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Do you love drinking an afternoon soda, or put sugar in your morning coffee? New York policymakers want to charge you a little extra to enjoy your Coke, Pepsi, RC Cola, Iced Tea or any other sugar-sweetened soda or juice.

New York City is currently running an advertising campaign featuring a man drinking a glass of fat, and a soda bottle overflowing with liquid fat. It’s part of an aggressive effort—happening across the country—to reduce people’s consumption of sugar-sweetened beverages (SSBs).

Americans guzzle an average of 50 gallons of sugar-sweetened beverages—including sodas, fruit juices with added sugar, sports and energy drinks, flavored waters and sweetened milk, tea or coffee—per person every year.

That’s not doing our figures any favors.

Researchers blame SSBs, at least in part, for the ballooning obesity crisis, as well as higher rates of diabetes, heart disease, high blood pressure and cancer. Not to mention that soft drink lovers are less likely to get the calcium and other nutrients they need to keep their bodies healthy.

How are policy makers hoping to lower consumption? By imposing a soda tax—a tax per ounce on sugar-sweetened beverages, and possibly diet drinks too.

“In these tough economic times, easy fixes to our problems are hard to come by,” New York Mayor Michael Bloomberg said. “But the soda tax is a fix that just makes sense. It would save lives. It would cut rising health care costs. And it would keep thousands of teachers and nurses where they belong: in the classrooms and clinics.”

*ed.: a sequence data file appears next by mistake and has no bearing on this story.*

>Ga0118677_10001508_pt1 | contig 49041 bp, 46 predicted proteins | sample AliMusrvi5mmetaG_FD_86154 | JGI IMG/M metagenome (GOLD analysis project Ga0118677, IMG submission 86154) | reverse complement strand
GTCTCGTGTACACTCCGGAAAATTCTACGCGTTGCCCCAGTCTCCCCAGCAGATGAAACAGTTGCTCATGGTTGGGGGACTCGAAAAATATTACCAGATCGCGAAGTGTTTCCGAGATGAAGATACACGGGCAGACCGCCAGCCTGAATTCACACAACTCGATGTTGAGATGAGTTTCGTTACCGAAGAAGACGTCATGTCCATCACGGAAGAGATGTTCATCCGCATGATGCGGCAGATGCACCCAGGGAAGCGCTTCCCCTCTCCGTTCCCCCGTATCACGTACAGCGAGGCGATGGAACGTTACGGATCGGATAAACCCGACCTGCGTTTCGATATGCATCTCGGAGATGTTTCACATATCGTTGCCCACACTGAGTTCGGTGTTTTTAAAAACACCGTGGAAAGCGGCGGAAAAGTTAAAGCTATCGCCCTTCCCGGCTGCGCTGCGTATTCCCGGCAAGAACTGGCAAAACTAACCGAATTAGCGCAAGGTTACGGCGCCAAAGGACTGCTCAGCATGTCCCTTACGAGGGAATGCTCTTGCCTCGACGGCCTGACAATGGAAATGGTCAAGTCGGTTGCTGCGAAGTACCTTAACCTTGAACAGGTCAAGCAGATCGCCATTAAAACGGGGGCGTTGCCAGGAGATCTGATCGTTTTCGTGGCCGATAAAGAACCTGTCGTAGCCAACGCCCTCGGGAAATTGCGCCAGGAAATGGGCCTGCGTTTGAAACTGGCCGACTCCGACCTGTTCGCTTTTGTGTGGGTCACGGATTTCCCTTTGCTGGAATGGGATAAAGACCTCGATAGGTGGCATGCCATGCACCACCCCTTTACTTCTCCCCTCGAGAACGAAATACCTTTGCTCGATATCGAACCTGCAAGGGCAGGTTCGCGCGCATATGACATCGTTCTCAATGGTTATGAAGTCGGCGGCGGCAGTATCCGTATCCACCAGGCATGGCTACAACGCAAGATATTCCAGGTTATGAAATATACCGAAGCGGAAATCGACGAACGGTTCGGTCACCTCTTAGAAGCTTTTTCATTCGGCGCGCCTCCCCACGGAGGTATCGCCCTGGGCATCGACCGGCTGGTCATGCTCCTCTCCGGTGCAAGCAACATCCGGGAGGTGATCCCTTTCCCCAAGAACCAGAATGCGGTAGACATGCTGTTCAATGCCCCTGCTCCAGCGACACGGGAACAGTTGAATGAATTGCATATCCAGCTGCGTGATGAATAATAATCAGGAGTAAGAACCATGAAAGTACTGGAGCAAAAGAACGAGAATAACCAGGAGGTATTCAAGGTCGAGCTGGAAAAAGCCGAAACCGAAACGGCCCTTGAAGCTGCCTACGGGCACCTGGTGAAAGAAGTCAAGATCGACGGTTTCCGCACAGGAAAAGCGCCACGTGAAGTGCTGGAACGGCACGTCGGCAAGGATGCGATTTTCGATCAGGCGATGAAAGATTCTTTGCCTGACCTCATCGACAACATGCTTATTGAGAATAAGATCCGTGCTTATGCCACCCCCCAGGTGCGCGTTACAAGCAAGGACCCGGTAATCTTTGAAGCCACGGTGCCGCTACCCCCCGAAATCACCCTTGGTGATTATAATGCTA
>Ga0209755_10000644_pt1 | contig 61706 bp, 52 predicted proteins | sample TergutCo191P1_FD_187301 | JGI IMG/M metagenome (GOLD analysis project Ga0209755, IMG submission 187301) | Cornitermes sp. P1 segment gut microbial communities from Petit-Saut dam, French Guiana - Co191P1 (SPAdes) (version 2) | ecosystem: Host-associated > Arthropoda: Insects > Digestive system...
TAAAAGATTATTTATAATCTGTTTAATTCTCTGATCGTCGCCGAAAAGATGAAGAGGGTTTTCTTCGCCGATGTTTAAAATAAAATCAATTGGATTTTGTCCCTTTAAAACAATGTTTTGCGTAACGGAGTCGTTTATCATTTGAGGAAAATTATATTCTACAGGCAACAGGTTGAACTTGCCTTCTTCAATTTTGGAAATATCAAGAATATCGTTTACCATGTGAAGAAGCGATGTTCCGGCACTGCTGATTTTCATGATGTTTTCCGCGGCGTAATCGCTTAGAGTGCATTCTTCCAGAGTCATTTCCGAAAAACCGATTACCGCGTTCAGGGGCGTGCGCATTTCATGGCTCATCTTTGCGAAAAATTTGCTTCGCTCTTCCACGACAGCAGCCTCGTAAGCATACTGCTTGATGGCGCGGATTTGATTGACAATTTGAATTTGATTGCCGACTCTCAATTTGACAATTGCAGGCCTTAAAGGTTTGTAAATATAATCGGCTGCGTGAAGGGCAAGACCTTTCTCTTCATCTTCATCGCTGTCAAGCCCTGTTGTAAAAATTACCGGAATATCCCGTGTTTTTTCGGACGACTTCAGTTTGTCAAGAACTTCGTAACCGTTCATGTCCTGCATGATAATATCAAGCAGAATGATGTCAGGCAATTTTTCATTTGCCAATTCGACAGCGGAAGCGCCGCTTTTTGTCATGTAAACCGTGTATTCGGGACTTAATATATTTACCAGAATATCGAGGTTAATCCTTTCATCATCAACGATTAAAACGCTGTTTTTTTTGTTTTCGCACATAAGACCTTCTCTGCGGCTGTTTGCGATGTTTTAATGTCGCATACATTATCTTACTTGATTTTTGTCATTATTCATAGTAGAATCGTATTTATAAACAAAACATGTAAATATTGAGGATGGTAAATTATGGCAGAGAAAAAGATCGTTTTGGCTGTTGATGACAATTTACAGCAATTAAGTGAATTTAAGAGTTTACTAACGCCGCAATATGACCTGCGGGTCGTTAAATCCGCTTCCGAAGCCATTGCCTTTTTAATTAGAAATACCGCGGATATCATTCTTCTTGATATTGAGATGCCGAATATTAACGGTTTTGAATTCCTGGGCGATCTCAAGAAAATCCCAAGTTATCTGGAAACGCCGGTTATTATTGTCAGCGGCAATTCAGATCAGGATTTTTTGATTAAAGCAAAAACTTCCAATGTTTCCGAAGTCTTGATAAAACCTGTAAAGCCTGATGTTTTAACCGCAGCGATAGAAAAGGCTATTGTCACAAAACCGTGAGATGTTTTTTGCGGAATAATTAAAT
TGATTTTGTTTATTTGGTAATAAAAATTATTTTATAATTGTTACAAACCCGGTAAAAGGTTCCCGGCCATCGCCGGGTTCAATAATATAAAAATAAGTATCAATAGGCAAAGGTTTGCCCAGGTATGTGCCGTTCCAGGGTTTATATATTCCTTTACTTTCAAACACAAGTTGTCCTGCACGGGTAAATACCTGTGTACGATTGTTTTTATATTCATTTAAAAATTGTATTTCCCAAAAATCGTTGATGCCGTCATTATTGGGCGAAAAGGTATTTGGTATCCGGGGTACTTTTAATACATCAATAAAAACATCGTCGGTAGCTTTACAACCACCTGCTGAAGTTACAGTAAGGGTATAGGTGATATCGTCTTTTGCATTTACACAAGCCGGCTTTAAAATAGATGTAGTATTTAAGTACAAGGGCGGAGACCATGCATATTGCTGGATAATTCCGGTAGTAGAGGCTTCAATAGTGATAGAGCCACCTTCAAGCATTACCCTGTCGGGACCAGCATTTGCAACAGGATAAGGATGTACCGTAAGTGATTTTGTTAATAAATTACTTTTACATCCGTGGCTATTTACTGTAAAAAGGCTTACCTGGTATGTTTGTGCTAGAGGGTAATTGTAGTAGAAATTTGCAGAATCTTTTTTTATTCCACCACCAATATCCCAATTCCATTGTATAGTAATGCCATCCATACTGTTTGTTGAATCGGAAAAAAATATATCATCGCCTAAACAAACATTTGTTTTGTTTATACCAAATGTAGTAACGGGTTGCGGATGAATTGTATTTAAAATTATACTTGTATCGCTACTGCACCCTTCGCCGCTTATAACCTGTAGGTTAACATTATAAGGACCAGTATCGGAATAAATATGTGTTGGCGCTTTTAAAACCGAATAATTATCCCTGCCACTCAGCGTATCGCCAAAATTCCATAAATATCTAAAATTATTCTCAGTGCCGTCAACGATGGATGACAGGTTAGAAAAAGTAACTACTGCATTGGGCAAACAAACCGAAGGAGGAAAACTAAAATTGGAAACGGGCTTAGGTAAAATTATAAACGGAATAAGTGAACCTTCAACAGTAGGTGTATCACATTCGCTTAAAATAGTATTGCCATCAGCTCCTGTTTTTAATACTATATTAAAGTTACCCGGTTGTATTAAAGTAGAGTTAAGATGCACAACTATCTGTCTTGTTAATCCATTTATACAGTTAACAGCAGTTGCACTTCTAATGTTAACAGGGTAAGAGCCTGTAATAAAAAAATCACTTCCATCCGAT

Even a very small soda tax could raise big bucks for your city. In New York City, a 5-cent tax on sugar-sweetened and diet beverages would generate almost $30 million dollars in 2011 alone—an amount that could help offset obesity-related healthcare costs.

A 2010 study in the Archives of Internal Medicine followed 5,000 young adults over a period of 20 years and found that those who purchased a soda costing $1 dollar or more – ate 124 fewer calories that day. They concluded that an 18 percent increase in the price of soda could amount to a five-pound weight loss per person. Across the whole country, that could be substantial.

A soda tax may even be more effective than subsidies on health food.

The nay-saying experts think a soda tax is unlikely to change behavior and won’t lead to noticeable weight loss. A 2011 study from Northwestern University, led by economics graduate student Ketan Patel, found that obese people, regardless of socioeconomic status, are less price sensitive, meaning that a tax is unlikely to dissuade them from choosing the drinks they love.

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